• C08GMACROMOLECULAR COMPOUNDS OBTAINED OTHERWISE THAN BY REACTIONS ONLY INVOLVING UNSATURATED CARBON-TO-CARBON BONDS
    • C08G18/00Polymeric products of isocyanates or isothiocyanates
    • C08G18/06Polymeric products of isocyanates or isothiocyanates with compounds having active hydrogen
    • C08G18/28Polymeric products of isocyanates or isothiocyanates with compounds having active hydrogen characterised by the compounds used containing active hydrogen
    • C08G18/65Low-molecular-weight compounds having active hydrogen with high-molecular-weight compounds having active hydrogen
    • C08G18/66Compounds of groups C08G18/42, C08G18/48, or C08G18/52
    • C08G18/6633Compounds of group C08G18/42
    • C08G18/6637Compounds of group C08G18/42 with compounds of group C08G18/32 or polyamines of C08G18/38
    • C08G18/664Compounds of group C08G18/42 with compounds of group C08G18/32 or polyamines of C08G18/38 with compounds of group C08G18/3203
    • CCHEMISTRY; METALLURGY
    • C08ORGANIC MACROMOLECULAR COMPOUNDS; THEIR PREPARATION OR CHEMICAL WORKING-UP; COMPOSITIONS BASED THEREON
    • C08GMACROMOLECULAR COMPOUNDS OBTAINED OTHERWISE THAN BY REACTIONS ONLY INVOLVING UNSATURATED CARBON-TO-CARBON BONDS
    • C08G18/00Polymeric products of isocyanates or isothiocyanates
    • C08G18/06Polymeric products of isocyanates or isothiocyanates with compounds having active hydrogen
    • C08G18/70Polymeric products of isocyanates or isothiocyanates with compounds having active hydrogen characterised by the isocyanates or isothiocyanates used
    • C08G18/72Polyisocyanates or polyisothiocyanates
    • C08G18/74Polyisocyanates or polyisothiocyanates cyclic
    • C08G18/75Polyisocyanates or polyisothiocyanates cyclic cycloaliphatic
    • C08G18/758Polyisocyanates or polyisothiocyanates cyclic cycloaliphatic containing two or more cycloaliphatic rings
    • CCHEMISTRY; METALLURGY
    • C08ORGANIC MACROMOLECULAR COMPOUNDS; THEIR PREPARATION OR CHEMICAL WORKING-UP; COMPOSITIONS BASED THEREON
    • C08JWORKING-UP; GENERAL PROCESSES OF COMPOUNDING; AFTER-TREATMENT NOT COVERED BY SUBCLASSES C08B, C08C, C08F, C08G
    • C08J3/00Processes of treating or compounding macromolecular substances
    • C08J3/02Making solutions, dispersions or lattices by other methods than by solution, emulsion or suspension polymerisation techniques
    • C08J3/03Making solutions, dispersions or lattices by other methods than by solution, emulsion or suspension polymerisation techniques in aqueous media
    • C08J3/07Making solutions, dispersions or lattices by other methods than by solution, emulsion or suspension polymerisation techniques in aqueous media from polymer solutions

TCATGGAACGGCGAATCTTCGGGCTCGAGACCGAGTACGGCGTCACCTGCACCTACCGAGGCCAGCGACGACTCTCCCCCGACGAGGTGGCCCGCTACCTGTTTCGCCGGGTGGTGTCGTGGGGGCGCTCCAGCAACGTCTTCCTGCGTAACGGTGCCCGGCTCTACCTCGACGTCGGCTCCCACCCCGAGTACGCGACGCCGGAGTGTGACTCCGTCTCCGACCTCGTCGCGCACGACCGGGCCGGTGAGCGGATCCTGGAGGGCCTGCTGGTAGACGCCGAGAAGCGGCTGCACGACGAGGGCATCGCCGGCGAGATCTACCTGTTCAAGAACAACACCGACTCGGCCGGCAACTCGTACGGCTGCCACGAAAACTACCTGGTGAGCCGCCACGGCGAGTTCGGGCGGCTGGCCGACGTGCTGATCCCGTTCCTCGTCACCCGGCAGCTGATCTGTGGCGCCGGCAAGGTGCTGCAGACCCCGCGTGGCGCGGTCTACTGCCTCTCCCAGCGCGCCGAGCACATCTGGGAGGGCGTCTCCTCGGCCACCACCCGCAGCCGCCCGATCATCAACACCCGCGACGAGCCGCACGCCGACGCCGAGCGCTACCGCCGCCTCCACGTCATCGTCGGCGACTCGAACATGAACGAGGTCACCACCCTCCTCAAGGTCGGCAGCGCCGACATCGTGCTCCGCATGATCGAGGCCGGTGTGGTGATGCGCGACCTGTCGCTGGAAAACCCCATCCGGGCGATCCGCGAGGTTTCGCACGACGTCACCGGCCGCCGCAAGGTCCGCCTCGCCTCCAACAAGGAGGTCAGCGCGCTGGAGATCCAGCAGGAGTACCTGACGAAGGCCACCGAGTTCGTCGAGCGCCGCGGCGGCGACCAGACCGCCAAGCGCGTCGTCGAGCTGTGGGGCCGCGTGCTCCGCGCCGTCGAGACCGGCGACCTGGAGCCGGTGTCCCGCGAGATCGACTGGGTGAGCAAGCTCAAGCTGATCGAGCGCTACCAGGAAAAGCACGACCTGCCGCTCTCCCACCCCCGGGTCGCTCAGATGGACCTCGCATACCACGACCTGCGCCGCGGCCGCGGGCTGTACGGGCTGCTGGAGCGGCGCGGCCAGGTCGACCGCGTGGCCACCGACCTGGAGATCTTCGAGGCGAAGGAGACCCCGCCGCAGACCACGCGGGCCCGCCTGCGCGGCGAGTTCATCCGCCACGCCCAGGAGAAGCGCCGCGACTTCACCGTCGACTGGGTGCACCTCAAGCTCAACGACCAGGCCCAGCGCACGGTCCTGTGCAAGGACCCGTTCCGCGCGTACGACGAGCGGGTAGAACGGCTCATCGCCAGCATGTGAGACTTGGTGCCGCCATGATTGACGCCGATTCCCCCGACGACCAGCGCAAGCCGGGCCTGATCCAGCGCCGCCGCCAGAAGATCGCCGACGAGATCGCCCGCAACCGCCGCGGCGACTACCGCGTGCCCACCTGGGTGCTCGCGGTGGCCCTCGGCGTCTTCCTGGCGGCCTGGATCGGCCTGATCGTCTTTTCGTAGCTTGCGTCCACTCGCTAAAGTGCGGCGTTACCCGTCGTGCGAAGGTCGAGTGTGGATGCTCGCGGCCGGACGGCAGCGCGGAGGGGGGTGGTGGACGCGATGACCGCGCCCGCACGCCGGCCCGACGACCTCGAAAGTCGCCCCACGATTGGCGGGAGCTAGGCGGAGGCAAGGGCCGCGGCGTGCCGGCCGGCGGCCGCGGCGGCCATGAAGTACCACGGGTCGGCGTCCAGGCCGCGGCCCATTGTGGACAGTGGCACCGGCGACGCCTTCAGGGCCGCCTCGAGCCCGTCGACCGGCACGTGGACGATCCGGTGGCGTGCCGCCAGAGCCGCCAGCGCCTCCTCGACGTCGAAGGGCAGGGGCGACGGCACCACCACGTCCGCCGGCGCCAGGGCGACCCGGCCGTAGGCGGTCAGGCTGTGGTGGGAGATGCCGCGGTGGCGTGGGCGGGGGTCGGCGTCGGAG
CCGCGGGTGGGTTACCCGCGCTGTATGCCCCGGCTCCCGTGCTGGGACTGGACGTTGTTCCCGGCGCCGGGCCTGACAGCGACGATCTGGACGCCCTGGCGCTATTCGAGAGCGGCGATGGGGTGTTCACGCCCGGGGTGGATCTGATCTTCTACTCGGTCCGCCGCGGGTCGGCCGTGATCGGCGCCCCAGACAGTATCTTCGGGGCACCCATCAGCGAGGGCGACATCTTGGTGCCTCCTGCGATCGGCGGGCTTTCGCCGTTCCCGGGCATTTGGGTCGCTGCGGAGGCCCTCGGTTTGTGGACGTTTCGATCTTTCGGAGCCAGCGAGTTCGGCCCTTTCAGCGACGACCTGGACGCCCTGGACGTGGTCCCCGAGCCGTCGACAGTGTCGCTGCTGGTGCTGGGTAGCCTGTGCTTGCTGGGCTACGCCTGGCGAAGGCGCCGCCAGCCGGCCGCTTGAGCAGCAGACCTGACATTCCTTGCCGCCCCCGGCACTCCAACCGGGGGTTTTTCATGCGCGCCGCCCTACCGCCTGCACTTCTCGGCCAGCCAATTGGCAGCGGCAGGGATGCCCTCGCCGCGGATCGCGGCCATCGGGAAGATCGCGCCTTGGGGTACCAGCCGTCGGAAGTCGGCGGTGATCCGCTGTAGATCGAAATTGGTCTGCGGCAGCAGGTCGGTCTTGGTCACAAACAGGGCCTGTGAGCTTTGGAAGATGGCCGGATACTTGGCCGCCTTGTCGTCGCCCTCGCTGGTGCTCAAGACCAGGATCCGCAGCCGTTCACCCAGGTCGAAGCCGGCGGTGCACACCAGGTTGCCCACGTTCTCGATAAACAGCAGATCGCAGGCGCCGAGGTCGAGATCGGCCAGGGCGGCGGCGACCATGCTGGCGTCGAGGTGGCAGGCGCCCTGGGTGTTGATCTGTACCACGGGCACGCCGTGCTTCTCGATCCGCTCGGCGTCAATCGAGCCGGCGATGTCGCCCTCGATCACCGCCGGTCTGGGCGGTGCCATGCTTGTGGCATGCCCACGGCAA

• CCHEMISTRY; METALLURGY
    • C09DYES; PAINTS; POLISHES; NATURAL RESINS; ADHESIVES; MISCELLANEOUS COMPOSITIONS; MISCELLANEOUS APPLICATIONS OF MATERIALS
    • C09DCOATING COMPOSITIONS, e.g. PAINTS, VARNISHES OR LACQUERS; FILLING PASTES; CHEMICAL PAINT OR INK REMOVERS; INKS; CORRECTING FLUIDS; WOODSTAINS; PASTES OR SOLIDS FOR COLOURING OR PRINTING; USE OF MATERIALS THEREFOR
    • C09D175/00Coating compositions based on polyureas or polyurethanes; Coating compositions based on derivatives of such polymers
    • C09D175/04Polyurethanes
    • C09D175/06Polyurethanes from polyesters
    • CCHEMISTRY; METALLURGY
    • C08ORGANIC MACROMOLECULAR COMPOUNDS; THEIR PREPARATION OR CHEMICAL WORKING-UP; COMPOSITIONS BASED THEREON
    • C08JWORKING-UP; GENERAL PROCESSES OF COMPOUNDING; AFTER-TREATMENT NOT COVERED BY SUBCLASSES C08B, C08C, C08F, C08G
    • C08J2375/00Characterised by the use of polyureas or polyurethanes; Derivatives of such polymers
    • C08J2375/04Polyurethanes
    • CCHEMISTRY; METALLURGY
    • C08ORGANIC MACROMOLECULAR COMPOUNDS; THEIR PREPARATION OR CHEMICAL WORKING-UP; COMPOSITIONS BASED THEREON
    • C08JWORKING-UP; GENERAL PROCESSES OF COMPOUNDING; AFTER-TREATMENT NOT COVERED BY SUBCLASSES C08B, C08C, C08F, C08G
    • C08J2375/00Characterised by the use of polyureas or polyurethanes; Derivatives of such polymers
    • C08J2375/04Polyurethanes
    • C08J2375/08Polyurethanes from polyethers

Abstract

The present invention relates to a polyurethaneurea solution having a polyurethaneurea having a structural unit of the formula (I)
Figure US08791200-20140729-C00001

and terminated with at least one copolymer unit of the group consisting of a polyethylene oxide, a polypropylene oxide, and mixtures thereof.

Description

CROSS-REFERENCE TO RELATED APPLICATIONS

This application is a national stage application (under 35 U.S.C. §371) of PCT/EP2009/006102, filed Aug. 22, 2009, which claims benefit of European application 08015574.0 filed Sep. 4, 2008.

BACKGROUND OF THE INVENTION

The present invention relates to innovative polyurethaneurea solutions which can be used for producing hydrophilic coatings on a very wide variety of substrates.